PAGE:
It is in this lively intellectual landscape that VH 101 appeared as a non-specialized magazine covering all aspects of culture; with a compelling typographical layout and an eye-catching graphic cover with shifting acid colors, VH 101’s run was not a long one: only eight issues were published between 1970 to 1972, one of them a double one; although the first and last VH 101 did not have a monographic theme, the rest did.
These monographic issues were:
- Issue 2: La théorie
- Issue 3: Art conceptuel
- Issue 4 Musique contemporaine
- Issue 5: Supports/Surfaces
- Issue 6: Cinéma d’avant-garde
- Issue 7-8: L’architetecture et l’avant-garde artistique en URSS de 1917 à 1934
With hindsight, one of the most remarkable features of VH 101 is to give us a glimpse to a rare moment of effervescent cultural cross-fertilization taking place in France.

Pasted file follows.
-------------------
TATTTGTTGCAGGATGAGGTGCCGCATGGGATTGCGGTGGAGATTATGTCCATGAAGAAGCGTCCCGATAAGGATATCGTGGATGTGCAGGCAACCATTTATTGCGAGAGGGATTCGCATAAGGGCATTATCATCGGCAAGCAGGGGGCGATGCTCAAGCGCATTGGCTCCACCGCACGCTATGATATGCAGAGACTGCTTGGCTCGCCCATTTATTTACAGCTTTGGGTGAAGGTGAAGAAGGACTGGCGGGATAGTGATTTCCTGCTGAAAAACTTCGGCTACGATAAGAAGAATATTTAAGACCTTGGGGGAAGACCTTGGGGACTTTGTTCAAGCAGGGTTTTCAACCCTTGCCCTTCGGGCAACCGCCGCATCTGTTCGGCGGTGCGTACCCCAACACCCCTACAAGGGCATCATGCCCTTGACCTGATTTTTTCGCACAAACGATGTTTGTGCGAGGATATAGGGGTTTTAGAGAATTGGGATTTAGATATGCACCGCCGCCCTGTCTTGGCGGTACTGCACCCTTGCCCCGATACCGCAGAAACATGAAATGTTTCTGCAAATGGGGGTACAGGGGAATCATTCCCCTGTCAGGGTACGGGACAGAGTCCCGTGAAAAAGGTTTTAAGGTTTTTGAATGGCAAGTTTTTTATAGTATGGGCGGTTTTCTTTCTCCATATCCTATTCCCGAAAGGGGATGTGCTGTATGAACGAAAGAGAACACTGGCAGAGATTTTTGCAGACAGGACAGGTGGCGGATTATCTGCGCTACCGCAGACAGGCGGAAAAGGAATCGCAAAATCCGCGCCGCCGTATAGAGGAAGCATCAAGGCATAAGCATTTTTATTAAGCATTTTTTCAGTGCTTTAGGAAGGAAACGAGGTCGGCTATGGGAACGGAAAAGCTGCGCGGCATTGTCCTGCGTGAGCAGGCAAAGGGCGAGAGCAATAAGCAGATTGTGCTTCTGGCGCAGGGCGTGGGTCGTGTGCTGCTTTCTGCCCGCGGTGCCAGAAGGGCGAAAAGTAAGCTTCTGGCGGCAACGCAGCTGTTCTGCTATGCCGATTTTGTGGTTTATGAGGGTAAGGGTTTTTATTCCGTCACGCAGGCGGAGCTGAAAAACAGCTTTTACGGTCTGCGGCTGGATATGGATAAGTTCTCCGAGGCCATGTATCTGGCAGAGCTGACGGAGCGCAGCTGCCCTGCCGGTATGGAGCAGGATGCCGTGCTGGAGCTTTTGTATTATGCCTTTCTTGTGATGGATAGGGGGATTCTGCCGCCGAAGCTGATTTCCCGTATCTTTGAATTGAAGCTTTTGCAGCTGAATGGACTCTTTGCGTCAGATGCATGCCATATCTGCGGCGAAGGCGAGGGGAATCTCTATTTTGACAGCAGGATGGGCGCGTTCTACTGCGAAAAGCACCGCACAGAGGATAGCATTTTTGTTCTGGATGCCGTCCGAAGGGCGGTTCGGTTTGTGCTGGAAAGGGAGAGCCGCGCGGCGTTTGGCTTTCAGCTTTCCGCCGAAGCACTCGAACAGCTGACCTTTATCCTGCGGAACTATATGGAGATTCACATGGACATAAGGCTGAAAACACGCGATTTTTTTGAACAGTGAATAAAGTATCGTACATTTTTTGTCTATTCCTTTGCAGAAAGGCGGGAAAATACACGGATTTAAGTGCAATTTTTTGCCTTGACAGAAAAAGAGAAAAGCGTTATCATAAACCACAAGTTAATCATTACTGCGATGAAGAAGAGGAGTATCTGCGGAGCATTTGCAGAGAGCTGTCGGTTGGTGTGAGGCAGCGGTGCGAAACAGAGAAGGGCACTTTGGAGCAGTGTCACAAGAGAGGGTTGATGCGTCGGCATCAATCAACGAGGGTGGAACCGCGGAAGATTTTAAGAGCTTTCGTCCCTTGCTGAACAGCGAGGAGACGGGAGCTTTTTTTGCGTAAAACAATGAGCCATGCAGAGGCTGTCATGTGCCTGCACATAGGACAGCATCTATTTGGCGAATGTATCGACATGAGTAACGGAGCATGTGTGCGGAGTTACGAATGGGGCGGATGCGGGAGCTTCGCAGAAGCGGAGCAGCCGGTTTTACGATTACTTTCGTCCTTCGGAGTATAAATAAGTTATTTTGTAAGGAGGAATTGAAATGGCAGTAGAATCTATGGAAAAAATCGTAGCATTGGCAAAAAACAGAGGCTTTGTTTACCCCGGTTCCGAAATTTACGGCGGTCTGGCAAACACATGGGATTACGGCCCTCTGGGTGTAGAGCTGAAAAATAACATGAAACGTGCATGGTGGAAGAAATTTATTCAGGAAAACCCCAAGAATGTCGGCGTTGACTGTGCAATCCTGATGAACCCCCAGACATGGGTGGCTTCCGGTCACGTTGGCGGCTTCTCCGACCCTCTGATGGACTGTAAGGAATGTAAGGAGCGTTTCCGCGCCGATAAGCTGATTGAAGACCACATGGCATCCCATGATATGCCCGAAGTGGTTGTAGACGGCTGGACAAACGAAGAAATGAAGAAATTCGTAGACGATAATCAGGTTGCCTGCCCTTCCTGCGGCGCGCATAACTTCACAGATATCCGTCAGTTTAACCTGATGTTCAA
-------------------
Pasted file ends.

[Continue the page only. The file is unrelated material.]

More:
This cross-fertilization is made evident in VH 101’s issue dedicated to “La théorie;” in its pages, one encounters interviews with figures like Roland Barthes, Claude Levi-Strauss, Jean-François Lyotard, J.-B. Pontalis or André Martinet, among other representatives of the French structuralist and theoretical heyday; but what is significant is that artists, architects and writers were too included: Yona Friedman, Alain Robbe-Grillet, Phillippe Sollers or Victor Vasarely are also interviewed in the issue; their inclusion suggests an editorial understanding of the role of art, architecture, and literature as practices able to be theoretical purveyors. Importantly, this understanding translates into the kind of artistic practices featured in VH 101From France, the highly theoretical Supports/Surface group was given a whole dossier, ample attention was dedicated to GREM, Groupe d’étude et de realization musicales, an experimental music outfit, and Jean-Luc Godard and Jean-Pierre Gorin’s Groupe Dziga Vertov is featured in their issue dedicated to avant-garde cinema.